The Tate welcomes Warhol: the architect-prophet of disposable pop culture

Velvet Underground

Velvet Underground, Warhol and Nico

A major new Andy Warhol exhibition opens at the Albert Dock’s Tate Gallery, Getintothis’ Laurence Thompson examines the artist’s curious legacy and enduring influence on pop music.

I never knew what to think of Eric,” Andy Warhol once said of one of his Factory acolytes, Eric Emerson. “He could come out with comments that were so insightful and creative, and then the next thing out of his mouth would be something so dumb. A lot of the kids were that way, but Eric was the most fascinating to me because he was the most extreme case – you absolutely couldn’t tell if he was a genius or a retard.”

Perhaps expressed in less-tactless phrasing, Warhol himself long presented a similar challenge to the intellectual. Gore Vidal, for instance, described him as the only genius he’d ever met with an IQ of 60.

Another victim of Vidal’s tongue, Truman Capote, called Warhola sphinx without a secret” (a quip cribbed from Oscar Wilde, incidentally). Others like Robert Hughes, however, expended scant rumination over calling Warholone of the stupidest people I ever met in my life.”

And yet, Warhol’s current standing in the early 21st century zeitgeist is elevated. His memory haunts the superposition between omnipresent supercool icon-generator of the past and wry augur-priest of the mass-produced post-modern celeb-cult. His only quotation of note, that one day everybody will have their 15 minutes of fame, is proposed as proof positive not just of his visionary status, but of the influence he yet wields over a media inculcated with reality TV shows and human interest news stories.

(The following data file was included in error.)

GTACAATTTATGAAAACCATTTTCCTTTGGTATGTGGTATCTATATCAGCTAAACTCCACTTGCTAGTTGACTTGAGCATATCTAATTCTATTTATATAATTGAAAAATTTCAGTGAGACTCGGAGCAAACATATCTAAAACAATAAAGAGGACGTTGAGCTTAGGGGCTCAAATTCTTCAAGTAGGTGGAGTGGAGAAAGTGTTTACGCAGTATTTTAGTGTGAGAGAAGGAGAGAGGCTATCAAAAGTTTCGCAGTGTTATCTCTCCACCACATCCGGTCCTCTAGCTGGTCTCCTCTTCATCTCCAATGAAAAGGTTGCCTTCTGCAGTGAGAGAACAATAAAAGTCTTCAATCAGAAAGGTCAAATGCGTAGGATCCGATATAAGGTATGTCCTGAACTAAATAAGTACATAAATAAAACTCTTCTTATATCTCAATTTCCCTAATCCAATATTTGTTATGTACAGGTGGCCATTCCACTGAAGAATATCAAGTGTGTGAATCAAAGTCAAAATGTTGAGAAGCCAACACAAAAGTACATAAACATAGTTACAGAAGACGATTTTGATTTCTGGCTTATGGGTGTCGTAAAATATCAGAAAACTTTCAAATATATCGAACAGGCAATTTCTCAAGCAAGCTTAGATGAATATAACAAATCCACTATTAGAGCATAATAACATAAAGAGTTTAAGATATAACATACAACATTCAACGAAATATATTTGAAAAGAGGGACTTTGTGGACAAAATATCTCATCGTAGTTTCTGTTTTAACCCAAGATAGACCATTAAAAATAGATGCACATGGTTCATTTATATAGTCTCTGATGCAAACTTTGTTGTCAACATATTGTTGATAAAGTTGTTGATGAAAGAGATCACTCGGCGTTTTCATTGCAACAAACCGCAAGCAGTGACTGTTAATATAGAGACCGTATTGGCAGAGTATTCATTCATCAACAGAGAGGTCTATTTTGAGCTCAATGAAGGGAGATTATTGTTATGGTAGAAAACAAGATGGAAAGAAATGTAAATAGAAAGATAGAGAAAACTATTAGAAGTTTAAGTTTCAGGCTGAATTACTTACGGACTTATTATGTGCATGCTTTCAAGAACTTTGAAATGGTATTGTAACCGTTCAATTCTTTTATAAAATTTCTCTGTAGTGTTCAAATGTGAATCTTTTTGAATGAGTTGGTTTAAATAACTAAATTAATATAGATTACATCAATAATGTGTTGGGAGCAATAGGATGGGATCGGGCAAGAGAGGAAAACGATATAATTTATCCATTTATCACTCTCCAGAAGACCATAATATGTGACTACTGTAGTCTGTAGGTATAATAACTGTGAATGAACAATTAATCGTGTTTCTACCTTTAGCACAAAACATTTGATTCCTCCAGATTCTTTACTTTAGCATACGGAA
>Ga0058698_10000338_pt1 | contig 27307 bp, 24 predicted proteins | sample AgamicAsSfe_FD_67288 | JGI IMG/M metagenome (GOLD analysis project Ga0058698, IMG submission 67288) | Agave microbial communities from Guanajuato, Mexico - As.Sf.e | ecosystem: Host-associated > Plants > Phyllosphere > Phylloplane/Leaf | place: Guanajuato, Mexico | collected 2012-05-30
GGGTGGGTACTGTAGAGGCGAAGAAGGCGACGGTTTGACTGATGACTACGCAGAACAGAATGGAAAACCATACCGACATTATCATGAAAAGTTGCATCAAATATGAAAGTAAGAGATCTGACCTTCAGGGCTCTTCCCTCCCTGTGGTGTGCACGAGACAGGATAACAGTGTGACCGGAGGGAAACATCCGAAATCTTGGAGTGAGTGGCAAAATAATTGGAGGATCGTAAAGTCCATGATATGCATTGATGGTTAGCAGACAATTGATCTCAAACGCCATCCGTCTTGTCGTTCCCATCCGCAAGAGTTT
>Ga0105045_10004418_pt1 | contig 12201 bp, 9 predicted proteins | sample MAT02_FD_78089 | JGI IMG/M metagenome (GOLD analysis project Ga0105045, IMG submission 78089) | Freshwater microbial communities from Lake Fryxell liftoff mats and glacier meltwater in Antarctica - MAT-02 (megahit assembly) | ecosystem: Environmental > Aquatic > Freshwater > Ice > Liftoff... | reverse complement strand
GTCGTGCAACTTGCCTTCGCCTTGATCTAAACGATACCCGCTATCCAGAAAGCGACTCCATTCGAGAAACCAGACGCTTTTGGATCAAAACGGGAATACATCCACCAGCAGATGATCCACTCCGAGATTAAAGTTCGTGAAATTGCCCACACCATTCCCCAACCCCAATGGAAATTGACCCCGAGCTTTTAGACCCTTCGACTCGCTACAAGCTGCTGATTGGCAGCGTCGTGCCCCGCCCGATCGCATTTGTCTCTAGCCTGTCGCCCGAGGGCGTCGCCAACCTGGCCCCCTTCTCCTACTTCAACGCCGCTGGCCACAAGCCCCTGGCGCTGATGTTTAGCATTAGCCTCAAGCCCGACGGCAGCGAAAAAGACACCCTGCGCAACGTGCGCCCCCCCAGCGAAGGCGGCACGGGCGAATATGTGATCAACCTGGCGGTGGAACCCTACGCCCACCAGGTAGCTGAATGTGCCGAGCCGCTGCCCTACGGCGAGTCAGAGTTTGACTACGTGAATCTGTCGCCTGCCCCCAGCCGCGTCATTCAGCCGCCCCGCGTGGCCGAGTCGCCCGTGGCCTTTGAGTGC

Furthermore, his work accounts for one sixth of the contemporary art market, testament to his continuing relevance in the medium in which he made his name. Art-world superstars such as Damien Hirst, Richard Prince, Jeff Koons and Keith Haring all cite his influence, where his influence is not already obvious.

That no serious art collector would go near the work of Hirst, Prince et al does little to dampen Warhol’s legacy; that the unlikelihood of that hypothetical sincere judge of ability appearing in today’s market of senseless, self-canonising affluence is one of the main reasons why Warhol’s paintings sell so consistently well is but a minor caveat. (Another being that he was prolific enough for the “Factory” name to be apt to the point of literal.)

His sole quotable, the “15 minutes” one-liner, seems a poor, stopped-clock-esque return for a man described by writer and ex-Factory alumni Glenn O’Brien as someone with a natural gift for aphorisms, but that’s still a better score than O’Brien himself.

As for his unfortunate role as the architect-prophet of the age of Big Brother, The Only Way Is Essex and North West Tonight, Warhol is one of the few people in history vapid enough to have happily copped to the creation of the nest of horrors the discerning societal participant finds himself surrounded with, so that presents no real knock against him.